Brachytherapy is when radioactive "seeds" or "sources" are placed inside, or next to, a tumour.
We use brachytherapy to treat many types of cancer. The sources, or seeds, give radiation directly to the tumour. This makes sure that surrounding healthy tissues gets as low a radiation dose as possible.
We may leave the radioactive sources in your body permanently or we may take them out. It depends on your type of tumour. For all types of brachytherapy, very little radiation leaves your body.
Brachytherapy may affect fewer healthy cells. This may lead to fewer side effects for you. The side effects depend on what part of your body is treated. You may have brachytherapy alone or with external beam radiation.
We plan brachytherapy using an ultrasound, CT or MRI scan. The radiation oncologist will use the scan to see how much radiation you need and where to put the radioactive sources.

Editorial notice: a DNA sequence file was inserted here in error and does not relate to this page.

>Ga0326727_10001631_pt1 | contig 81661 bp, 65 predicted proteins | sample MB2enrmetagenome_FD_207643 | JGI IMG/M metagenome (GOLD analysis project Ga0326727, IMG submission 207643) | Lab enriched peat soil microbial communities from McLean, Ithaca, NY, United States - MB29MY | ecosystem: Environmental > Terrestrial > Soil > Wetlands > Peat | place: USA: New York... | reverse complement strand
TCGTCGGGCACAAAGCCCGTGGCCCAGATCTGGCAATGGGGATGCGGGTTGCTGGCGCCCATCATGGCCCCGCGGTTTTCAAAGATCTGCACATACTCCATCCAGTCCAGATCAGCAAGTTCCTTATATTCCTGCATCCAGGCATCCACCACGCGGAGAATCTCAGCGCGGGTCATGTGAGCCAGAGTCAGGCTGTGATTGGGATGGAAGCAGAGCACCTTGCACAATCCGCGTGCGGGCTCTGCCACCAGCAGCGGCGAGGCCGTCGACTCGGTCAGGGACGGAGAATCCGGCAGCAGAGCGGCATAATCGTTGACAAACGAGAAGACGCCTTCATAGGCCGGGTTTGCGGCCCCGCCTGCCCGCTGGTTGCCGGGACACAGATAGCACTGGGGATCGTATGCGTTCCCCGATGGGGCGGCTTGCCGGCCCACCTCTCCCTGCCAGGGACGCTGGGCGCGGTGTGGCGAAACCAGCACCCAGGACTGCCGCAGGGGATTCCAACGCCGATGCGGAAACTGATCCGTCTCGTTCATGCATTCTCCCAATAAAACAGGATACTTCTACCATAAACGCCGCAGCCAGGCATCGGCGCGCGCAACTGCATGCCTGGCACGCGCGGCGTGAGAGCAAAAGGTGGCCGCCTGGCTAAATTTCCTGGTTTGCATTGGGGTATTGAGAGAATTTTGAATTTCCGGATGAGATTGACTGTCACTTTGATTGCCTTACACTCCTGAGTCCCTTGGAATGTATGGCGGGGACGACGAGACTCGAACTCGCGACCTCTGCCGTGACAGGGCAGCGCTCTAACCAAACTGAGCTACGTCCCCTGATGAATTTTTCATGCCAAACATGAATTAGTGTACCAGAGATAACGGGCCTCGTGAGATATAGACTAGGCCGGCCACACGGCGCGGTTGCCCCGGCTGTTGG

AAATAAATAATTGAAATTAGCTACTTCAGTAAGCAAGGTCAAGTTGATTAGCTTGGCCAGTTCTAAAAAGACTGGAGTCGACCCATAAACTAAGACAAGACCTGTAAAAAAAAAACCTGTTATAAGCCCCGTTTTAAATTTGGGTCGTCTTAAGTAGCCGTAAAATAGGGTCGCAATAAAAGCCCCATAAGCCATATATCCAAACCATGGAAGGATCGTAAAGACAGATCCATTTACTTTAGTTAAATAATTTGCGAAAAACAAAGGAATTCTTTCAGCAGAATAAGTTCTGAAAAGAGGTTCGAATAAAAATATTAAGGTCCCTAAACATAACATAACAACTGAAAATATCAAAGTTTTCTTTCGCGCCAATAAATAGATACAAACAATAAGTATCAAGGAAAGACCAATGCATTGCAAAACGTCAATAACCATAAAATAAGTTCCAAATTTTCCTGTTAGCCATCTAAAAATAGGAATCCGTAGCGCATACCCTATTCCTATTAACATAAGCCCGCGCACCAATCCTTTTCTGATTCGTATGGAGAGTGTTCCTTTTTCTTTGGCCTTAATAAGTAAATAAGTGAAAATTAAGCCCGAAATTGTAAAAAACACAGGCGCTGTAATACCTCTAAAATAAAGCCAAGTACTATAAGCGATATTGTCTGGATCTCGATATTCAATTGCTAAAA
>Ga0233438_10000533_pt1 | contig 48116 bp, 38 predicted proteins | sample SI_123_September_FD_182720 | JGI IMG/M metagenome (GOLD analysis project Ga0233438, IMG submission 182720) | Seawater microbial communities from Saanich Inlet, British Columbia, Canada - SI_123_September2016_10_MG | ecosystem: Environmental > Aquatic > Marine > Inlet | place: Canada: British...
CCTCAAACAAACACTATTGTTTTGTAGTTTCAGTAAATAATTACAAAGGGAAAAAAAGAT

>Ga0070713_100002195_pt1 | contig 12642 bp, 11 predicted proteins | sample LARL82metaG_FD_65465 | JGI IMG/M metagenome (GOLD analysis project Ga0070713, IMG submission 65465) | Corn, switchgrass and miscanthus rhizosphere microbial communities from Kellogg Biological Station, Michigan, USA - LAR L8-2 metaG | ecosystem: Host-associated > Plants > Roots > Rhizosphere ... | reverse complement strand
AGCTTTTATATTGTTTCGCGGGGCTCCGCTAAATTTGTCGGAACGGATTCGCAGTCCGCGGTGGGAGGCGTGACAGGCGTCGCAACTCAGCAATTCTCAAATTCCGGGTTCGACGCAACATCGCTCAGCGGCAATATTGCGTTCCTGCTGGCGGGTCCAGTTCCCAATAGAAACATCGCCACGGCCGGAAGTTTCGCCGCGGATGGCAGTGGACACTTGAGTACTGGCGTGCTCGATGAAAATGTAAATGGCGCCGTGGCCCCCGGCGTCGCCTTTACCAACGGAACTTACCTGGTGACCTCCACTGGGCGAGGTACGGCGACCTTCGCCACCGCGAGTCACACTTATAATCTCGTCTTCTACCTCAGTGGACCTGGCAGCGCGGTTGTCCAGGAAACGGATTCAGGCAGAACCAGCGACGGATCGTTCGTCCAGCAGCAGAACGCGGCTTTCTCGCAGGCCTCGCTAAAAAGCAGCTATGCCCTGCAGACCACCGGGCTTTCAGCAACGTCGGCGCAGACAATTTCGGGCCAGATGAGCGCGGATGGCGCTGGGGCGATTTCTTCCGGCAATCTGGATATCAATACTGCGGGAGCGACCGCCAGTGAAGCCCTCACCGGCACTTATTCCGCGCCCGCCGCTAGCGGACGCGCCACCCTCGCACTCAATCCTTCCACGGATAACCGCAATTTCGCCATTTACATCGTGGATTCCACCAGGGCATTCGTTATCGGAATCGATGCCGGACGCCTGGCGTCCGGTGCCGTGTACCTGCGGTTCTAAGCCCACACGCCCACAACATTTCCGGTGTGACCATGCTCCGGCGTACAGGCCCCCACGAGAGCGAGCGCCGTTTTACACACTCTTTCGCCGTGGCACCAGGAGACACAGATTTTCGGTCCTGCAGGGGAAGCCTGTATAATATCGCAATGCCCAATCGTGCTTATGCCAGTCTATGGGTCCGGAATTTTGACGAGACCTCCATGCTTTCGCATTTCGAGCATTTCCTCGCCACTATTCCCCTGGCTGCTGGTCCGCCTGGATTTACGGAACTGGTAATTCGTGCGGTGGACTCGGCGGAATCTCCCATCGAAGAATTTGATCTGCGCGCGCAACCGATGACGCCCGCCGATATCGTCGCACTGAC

When you get brachytherapy, you will likely need general anesthetic (we will "put you under"). However, this is usually an outpatient procedure (you do not need to stay in the hospital overnight).
If you want more information on prostate brachytherapy, watch the videos below. These are not official BC Cancer patient education videos. Even though BC Cancer oncologists are in the videos. We thank the creators of these videos for sharing the content.
The 5 most important things to know about recovering from brachytherapy featuring Dr. Michael McKenzie